If your adventurous palette is dreaming of a culinary journey into Southeast Asia, look no further than Wheaton’s Pa Lian Burmese Kitchen for an introduction to this bright, bold, subtly-spiced cuisine. From crunchy salads featuring fermented tea leaves to pan-fried chickpea tofu, the eclectic fare makes up for where Pa Lian falls short in terms of ambiance.
Due to staff shortages, Pa Lian, unfortunately, isn’t able to operate at full capacity. This means that food is served in takeout containers, drinks and desserts have been removed from the menu, and seating is limited. While the restaurant won’t look quite like the bright, spacious interior adorned with elements of Burmese culture plastered on their website, the focus remains firmly on their food.
Pa Lian’s menu aims to capture the essence of Burmese cuisine: fresh, subtle flavors that draw strong influence from India, China, and Thailand. They serve a variety of street food appetizers, salads, noodles, rice, and meat-based dishes. And whether you’re familiar with the ingredients on the menu or not, Pa Lian expertly encourages their customers to venture into these new flavors through dishes that sound (and ultimately are) inviting.
BOLD BURMESE FARE
The first dish that arrived was the Tofu Gyaw — their signature chickpea tofu pan-fried and served with a vibrant, tangy dipping sauce. Burmese tofu is different than the traditional since it’s made out of chickpeas instead of tofu, contributing to its distinct yellow color and denser texture. A uniform golden brown color on the outside, this tofu is unlike any other.
The chickpea flavor is very prominent upon taking a few bites, contributing to this more earthy, chewy texture compared to the usual springiness or delicateness of soybean tofu. Though the texture might feel a bit dry to some, the dipping sauce brings the dish back to life — notes of tangy tamarind and astringent chili breathing some flavor into an otherwise simple staple.
The Lahpet Thoke was the next stop on our culinary journey — a fermented tea leaf salad dressed with fried fava beans, cabbage, peanuts, and lime. While the infamous green papaya salad enjoyed across Thailand is quite popular, consider this salad on its silent yet well-deserved rise to fame. A mix of colors and textures that truly makes this salad a step up from what we’ve come to know in America, this dish is the epitome of Burmese cuisine: simple, fresh, utterly unforgettable.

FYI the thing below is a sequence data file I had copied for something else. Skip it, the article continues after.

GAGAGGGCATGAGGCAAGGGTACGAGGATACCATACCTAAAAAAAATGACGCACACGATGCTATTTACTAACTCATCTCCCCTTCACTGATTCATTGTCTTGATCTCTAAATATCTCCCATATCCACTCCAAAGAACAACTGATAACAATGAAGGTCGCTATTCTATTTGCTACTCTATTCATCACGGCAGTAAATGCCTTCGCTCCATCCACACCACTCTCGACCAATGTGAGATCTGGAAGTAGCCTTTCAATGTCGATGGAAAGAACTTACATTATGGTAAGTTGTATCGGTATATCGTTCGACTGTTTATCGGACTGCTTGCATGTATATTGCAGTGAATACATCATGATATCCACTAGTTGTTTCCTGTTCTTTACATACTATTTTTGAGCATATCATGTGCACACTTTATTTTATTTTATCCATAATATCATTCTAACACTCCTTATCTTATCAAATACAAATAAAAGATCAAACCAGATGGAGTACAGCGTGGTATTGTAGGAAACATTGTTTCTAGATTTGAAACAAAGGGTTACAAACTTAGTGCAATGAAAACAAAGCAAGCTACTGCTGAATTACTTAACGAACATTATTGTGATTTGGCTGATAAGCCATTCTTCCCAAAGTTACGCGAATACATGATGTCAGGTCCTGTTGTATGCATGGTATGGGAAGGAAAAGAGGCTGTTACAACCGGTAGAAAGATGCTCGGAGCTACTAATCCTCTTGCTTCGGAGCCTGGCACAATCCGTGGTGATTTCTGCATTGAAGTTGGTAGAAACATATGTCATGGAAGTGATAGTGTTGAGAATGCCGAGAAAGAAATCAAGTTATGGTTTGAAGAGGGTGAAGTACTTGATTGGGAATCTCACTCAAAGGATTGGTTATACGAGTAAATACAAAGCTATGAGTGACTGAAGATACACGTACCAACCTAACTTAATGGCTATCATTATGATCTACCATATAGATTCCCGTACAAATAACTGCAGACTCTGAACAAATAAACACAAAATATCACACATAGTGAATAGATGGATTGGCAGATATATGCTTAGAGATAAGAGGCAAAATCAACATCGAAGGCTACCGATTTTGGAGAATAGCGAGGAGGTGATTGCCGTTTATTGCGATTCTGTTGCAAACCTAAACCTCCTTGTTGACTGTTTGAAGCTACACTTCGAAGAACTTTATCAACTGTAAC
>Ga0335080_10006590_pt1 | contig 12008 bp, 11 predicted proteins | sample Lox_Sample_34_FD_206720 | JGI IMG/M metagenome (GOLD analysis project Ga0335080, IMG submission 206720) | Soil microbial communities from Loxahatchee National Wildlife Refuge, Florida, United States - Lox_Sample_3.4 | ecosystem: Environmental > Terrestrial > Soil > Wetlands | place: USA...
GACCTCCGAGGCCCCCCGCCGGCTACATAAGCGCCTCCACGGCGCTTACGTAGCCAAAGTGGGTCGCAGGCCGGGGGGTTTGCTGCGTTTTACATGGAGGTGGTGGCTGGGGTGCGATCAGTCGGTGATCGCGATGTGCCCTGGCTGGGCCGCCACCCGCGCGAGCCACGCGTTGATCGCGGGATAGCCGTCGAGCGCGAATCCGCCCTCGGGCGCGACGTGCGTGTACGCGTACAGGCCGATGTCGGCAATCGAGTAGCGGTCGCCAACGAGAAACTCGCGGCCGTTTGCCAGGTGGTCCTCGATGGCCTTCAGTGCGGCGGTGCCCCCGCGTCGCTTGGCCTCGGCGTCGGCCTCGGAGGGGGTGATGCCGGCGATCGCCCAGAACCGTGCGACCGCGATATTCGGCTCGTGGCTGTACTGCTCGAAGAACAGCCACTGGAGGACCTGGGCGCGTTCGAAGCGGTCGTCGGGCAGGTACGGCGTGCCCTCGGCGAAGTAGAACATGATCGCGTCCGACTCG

The thinly julienned cabbage and tomatoes contribute to this wonderful crunch and base for the subtle herby, fruity flavor of the fermented tea leaves. The squeeze of lime — unexpectedly enough — is a major part of the flavor profile, making for this addictive zesty bite. With toppings like fried fava bean, yellow bean, and peanuts for this more nutty undertone, the salad features a well-balanced flavor that is unlike any other.
Other appetizers worth a try include the Pe-Eih-Kyar-Kwe (fried Burmese Bread served with Vatana, a split yellow pea stew) and the Gin Thoke (a ginger salad featuring these incredible juliennes of ginger for a dynamic, summery flavor). With all dishes prices around $10, Pa Lian serves as a gateway into the cuisine, with reasonably priced dishes ready for customers to sample.
The first entree brought out was the KaukSwe Thoke — thick wheat noodles tossed in a dressing and garnished with garlic oil, chickpea tofu, green onion, carrot, and chickpea powder. The dish is this mellow golden color, acting as a canvas for the bright greens and reds of the vegetables to shine. The nutty flavor — likely from the chickpea powder — dominates the flavor upon your first few bites, but eventually subsides as the chili and green onion start to come through. Though the dish certainly lacks a squeeze of lime and pinch of salt that keeps from being as bright and refreshing as the appetizers, it remains a satisfying dish nonetheless.
The second entree we tried was the Mot-Phat Dok — rice vermicelli tossed in a light dressing and topped with garlic oil, fried onion, green onion, and chickpea powder. Though the ingredients are relatively similar to the previous noodle dish, the flavor is completely different — it leans much more into rich, garlicky notes. The noodles themselves are light and bouncy, feeling much less dense and heavy compared to the wheat noodles. The sauce coats the noodles in this silky, salty sauce that amplifies the garlic and onion without being overbearing, a hallmark of the more mellowed flavors consistent throughout the night.
With no other restaurant in the area that offers such an expansive look into the vibrant cuisine Myanmar has to offer, Pa Lian is an experience worth every penny. While the pandemic has severely limited their operations, dynamic flavors and a timeless comfort will propel it well into the future.
Pa Lian Burmese Kitchen is located at 254 E. Geneva Road in Wheaton. Learn more by calling (331) 716-7905 or visiting http://www.orderpalianburmeserestaurant.com/.
Aryav Bothra is a food critic for Oswego East High School’s online news magazine the Howl